About the Seed of Hope

Michael Warrick, an art professor at the University of Arkansas at Little Rock, carves the Seed of Hope sculpture.

Michael Warrick, an art professor at the University of Arkansas at Little Rock, carves the Seed of Hope sculpture.

Artist Michael Warrick believes in the healing power of nature.

So when he was approached about creating a sculpture for the atrium of the Winthrop P. Rockefeller Cancer Institute, he took his cue from the building’s natural elements.

“The environment was open and celebrated nature through the use of natural materials, natural light and plants,” he said. “It was not an oppressive building at all, but all felt very positive.”

Warrick, an art professor at the University of Arkansas at Little Rock, said that he has long been inspired by seeds and vessels, and he embraced the opportunity to embody these two elements for the Cancer Institute.

“The basic concept I was given was of a vessel that patients could drop tokens into, symbolizing their healing,” he said. Warrick developed drawings, scale models and four studies, of which members of the Cancer Institute’s leadership selected the one that now resides in the atrium.

Warrick also designed the shape of the tokens, which the patients are given upon the completion of their active treatment. Nurses, volunteers and staff members gather for each Seed of Hope ceremony, at which a patient symbolically drops a token into the sculpture. They also are given one token to keep or pass along to someone else facing a struggle.

“We don’t have a lot of rituals in our lives,” Warrick said. “Having a sense of completion, especially with something like cancer treatment, is really positive.”

Janie Lowe, director of the Cancer Institute Department of Volunteer Services, agrees. “Our volunteers have gotten to be part of several Seed of Hope ceremonies in just the first few weeks since our building expansion opened. We’ve shared both tears and laughter with our patients. They are so honored to have the opportunity to place their token next the tokens of so many other survivors.” The Cancer Institute Auxiliary also financially supports the Seed of Hope as part of its focus on patient-centered programs.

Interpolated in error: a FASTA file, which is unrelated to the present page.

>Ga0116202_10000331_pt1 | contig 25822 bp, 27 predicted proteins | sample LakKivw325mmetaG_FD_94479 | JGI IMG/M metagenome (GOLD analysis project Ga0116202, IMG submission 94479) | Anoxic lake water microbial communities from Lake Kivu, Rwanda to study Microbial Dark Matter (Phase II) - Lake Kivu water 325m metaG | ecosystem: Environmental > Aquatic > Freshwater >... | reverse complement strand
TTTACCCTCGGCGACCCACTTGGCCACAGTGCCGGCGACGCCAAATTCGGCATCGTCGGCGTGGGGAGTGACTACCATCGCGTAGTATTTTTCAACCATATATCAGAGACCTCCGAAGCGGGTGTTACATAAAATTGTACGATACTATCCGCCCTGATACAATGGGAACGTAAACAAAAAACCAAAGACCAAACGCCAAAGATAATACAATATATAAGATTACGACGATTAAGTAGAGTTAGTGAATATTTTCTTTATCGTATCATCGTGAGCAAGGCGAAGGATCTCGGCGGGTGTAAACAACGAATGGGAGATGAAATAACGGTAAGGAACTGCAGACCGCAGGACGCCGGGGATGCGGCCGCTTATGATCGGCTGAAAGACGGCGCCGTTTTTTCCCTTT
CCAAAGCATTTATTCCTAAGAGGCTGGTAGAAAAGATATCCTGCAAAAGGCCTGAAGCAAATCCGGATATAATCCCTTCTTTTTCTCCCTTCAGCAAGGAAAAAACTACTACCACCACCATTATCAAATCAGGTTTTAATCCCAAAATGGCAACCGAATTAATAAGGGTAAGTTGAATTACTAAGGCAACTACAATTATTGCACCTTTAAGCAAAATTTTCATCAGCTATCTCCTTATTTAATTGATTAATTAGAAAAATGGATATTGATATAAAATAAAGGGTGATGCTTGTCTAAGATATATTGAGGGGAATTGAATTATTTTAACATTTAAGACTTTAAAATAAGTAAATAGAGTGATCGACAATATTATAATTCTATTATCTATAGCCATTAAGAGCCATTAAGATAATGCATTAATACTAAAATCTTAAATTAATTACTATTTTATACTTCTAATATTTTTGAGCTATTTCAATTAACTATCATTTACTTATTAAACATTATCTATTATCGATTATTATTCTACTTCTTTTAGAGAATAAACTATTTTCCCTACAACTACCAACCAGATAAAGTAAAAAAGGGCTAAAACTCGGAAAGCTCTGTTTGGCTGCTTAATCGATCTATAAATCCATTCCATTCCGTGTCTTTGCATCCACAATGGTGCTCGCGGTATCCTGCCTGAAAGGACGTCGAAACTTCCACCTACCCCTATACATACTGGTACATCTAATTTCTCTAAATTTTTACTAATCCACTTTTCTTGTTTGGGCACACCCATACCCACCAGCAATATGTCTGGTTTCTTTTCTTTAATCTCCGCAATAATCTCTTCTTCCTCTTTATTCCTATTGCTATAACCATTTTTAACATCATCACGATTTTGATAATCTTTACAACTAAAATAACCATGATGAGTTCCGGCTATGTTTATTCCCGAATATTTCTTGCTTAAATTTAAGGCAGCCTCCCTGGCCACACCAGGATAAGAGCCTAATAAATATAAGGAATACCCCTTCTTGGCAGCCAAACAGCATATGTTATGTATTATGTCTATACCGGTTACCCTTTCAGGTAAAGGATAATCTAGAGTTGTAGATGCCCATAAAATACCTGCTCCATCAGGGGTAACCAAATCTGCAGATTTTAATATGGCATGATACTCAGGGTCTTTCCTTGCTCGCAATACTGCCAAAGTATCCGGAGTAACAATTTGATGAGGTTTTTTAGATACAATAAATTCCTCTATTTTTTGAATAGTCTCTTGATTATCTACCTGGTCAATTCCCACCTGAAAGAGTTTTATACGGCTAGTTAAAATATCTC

The Seed of Hope, which was carved in five weeks from a 3,700 lb. piece of Turkish white pearl marble, immediately became a symbol for the Cancer Institute and a significant part of its environment. When designing the sculpture, Warrick made a concerted effort to create not just a sculpture, but a comprehensive concept that he said felt “fluid, complete and positive.”

“I really consider it a masterpiece,” he said, adding that one of his students volunteered about 50 hours to help him complete the piece. “It’s strong, it’s simple and it makes sense as part of the Cancer Institute’s overall environment. It’s really taken on a life of its own, which is exactly what we wanted.”

Michael Warrick Biography


Michael Warrick is a professor of sculpture at the University of Arkansas at Little Rock. His distinguished national exhibition record spans more than three decades with 40 solo exhibits and 147 competitive and invitational exhibits.

He is the recipient of numerous regional and national grants and fellowships such as a National Endowment for the Arts Fellowship through the Ragdale Foundation in Lake Forest, Ill.; a Visual Arts Grant from the Southeastern College Art Conference in Chapel Hill, N.C.; an Arkansas Arts Council Visual Arts Fellowship; and artist grants from Art Matters, Inc., and the Pollack-Krazner Foundation, both located in New York City.

During 2009, he was given the Award for Outstanding Artistic Achievement by the Southeastern College Art Conference in Chapel Hill, N.C.   He has also been a visiting artist, artist-in-residence, lecturer or panelist at 92 institutions and has installed outdoor sculptural works in Arkansas, Alabama, Tennessee, Kansas, Louisiana, Missouri, Illinois, North Carolina, South Carolina, Maine, Nebraska, Texas, Kentucky, South Dakota and New York.

In 2001 and 2002, he completed sculpture commissions for the University of Arkansas and the National Park Service’s Central High Museum in Little Rock.  In 2008, he created two monumental sculptures in granite and bronze for international sculpture parks in Changchun, China, and in 2009 and 2010 he was commissioned to develop works for the Central Arkansas Library, the Bernice Garden and the UAMS Winthrop P. Rockefeller Cancer Institute in Little Rock.